“Why” is a common theme on the career.place blog. “Why” is the trick to refining job requirements and identifying transferable skills. It drives prioritization and selection of initiatives, technologies, and candidates. It’s behind creating exciting job descriptions. It’s what brings meaning to our work.
“Why” is so critically important to so many aspects of what we do. And yet, we often skip the most fundamental “Why” question of any DEI effort.
“Why do we want Diversity, Equity, and Inclusion?”
Without a strong and sincere answer to this simple question, everything else becomes destined to fail.
What is it to be strong and sincere?
Here’s a hint, the answer is not “it’s the right thing to do.”
“The right thing to do” is not the right thing to do
Of course, DEI is ‘the right thing to do’ for many reasons. It breaks glass ceilings and disrupts cycles of inaccessibility and inequity. It builds stability in communities, enables deserving people, broadens access to wealth which has impact to societal health, safety, and success.
It is, no doubt, the right thing to do.
The problem is that ‘right thing to do’ is rarely a priority for an organization unless it is the stated mission of that organization.
Businesses exist to create product and/or services to generate revenue which sustains and/or grow their workforce. They do not exist to “do the right thing”. It doesn’t mean that there are not a lot of fantastic businesses doing fantastic things, but their priority must align to the purpose of the business to survive.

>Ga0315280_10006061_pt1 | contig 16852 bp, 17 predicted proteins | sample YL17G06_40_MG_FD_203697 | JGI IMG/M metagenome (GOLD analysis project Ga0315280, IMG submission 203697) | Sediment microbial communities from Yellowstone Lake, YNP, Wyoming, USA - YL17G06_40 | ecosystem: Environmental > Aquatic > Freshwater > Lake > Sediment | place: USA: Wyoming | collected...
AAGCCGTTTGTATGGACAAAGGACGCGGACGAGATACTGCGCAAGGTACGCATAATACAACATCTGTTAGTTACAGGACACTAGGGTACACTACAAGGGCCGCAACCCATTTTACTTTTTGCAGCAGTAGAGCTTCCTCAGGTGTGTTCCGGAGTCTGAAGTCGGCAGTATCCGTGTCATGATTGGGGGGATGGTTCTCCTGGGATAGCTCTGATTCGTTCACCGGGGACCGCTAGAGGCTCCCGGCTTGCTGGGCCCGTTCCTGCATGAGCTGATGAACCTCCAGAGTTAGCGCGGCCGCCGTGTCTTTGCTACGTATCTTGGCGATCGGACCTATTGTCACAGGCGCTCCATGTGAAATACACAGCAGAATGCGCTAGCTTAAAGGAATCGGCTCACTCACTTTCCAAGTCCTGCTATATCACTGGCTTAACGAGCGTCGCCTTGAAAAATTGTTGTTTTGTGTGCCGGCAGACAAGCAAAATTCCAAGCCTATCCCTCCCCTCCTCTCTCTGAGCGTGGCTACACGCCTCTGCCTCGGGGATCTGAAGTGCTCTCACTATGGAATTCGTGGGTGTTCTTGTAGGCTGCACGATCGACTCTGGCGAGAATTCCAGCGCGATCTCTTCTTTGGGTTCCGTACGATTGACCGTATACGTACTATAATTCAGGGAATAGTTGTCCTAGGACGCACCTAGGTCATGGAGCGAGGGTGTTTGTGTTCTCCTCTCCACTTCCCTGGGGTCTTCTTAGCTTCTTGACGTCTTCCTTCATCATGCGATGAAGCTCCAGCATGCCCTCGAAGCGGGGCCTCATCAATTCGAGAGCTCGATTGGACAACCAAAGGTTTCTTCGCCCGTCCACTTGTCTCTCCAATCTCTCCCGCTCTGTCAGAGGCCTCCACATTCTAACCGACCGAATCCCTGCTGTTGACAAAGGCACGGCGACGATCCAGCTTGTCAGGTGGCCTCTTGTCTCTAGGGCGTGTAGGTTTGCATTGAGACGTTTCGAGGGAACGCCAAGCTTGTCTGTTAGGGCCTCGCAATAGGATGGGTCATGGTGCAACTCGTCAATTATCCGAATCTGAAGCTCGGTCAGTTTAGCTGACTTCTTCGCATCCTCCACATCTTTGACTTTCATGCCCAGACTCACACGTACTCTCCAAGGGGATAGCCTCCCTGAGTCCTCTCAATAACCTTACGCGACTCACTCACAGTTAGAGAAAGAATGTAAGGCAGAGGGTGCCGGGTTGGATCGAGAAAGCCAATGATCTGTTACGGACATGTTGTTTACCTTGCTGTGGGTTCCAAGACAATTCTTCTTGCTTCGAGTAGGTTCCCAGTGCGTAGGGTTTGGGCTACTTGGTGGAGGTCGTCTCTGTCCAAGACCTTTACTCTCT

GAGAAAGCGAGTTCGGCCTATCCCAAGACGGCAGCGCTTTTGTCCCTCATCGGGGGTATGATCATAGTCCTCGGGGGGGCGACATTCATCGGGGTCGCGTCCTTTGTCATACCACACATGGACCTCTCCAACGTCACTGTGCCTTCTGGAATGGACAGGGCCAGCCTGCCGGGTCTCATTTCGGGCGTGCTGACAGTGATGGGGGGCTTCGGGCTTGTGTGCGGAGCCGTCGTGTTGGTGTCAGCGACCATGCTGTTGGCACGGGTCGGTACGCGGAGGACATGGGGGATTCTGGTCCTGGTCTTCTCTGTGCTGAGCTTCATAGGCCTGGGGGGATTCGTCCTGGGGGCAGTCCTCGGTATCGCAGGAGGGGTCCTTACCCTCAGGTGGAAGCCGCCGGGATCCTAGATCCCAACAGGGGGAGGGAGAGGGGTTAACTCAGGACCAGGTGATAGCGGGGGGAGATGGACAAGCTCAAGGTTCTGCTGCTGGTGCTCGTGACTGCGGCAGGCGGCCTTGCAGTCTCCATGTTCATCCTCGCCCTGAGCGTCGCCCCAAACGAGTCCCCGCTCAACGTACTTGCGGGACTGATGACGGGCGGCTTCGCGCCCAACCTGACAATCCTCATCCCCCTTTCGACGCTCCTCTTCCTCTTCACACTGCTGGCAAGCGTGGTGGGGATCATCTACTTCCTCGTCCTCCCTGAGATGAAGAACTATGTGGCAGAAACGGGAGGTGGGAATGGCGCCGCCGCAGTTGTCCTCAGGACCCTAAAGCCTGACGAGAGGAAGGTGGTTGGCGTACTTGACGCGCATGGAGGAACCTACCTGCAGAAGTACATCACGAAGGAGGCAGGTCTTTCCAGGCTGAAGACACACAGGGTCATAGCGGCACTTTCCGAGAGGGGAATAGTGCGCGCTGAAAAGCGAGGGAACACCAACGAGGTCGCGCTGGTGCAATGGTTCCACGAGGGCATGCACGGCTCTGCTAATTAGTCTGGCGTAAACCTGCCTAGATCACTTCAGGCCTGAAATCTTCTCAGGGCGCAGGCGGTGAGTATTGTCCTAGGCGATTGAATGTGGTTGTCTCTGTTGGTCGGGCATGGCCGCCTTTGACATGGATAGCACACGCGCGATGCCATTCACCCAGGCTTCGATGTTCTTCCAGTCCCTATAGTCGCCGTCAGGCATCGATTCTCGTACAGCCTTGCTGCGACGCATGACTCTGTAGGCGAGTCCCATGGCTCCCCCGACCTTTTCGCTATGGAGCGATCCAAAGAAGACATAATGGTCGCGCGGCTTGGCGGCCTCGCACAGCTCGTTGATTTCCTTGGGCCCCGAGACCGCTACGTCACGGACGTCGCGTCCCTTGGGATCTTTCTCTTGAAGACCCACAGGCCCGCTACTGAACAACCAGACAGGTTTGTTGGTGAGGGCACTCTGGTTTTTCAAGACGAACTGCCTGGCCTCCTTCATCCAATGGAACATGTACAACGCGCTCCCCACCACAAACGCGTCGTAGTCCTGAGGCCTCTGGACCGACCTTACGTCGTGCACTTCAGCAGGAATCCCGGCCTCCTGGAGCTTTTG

That means, anything that does not directly drive their business cannot be a priority and will only get attention when there is a surplus of money and resources and time.
DEI programs justified with ‘the right thing to do’ are often condemned to side projects fueled by surplus resources and budget. And how often do you find all those hours and money just lying around?
For DEI to be prioritized and taken seriously, it can’t just be the right thing to do. It must be the right thing to do for business.
“The right thing to do for business”
Elevating DEI initiatives from ‘nice to have’ side projects to ‘must have’ business-driving programs require aligning the ‘why’s with the goals and needs of the organization.
This generally means one or more of three things:
Revenue: how will the effort allow us to make more money and/or profit?
Cost: how will the effort save us money or resources?
Risk: how will the effort reduce our risk of lawsuit, negative press, or costly problems?
So how can the very human endeavor of DEI translate to the cold corporate language of revenue/cost/risk?
Here are a few:
“How do I know it works? I’m not just the president, I’m also a client.”
In the 80s, a commercial for HairClub featured the president of the company with a full head of hair talking about the product. As the commercial comes to an end, an image of him with thinning hair pops up on screen and he reveals he knows the product works because he uses it.
The commercial led to booming business.
To best meet your customer needs, you must know and understand them. To best communicate that what you have to offer is what your customers need and want, you must ‘speak their language’.
That means understanding how your customers experience the world, what they care about, what challenges they face, and what drives their behavior. And the best way to truly know and understand is to have similar experiences, passions, challenges, and drives. To not cater to the customer, but to be one.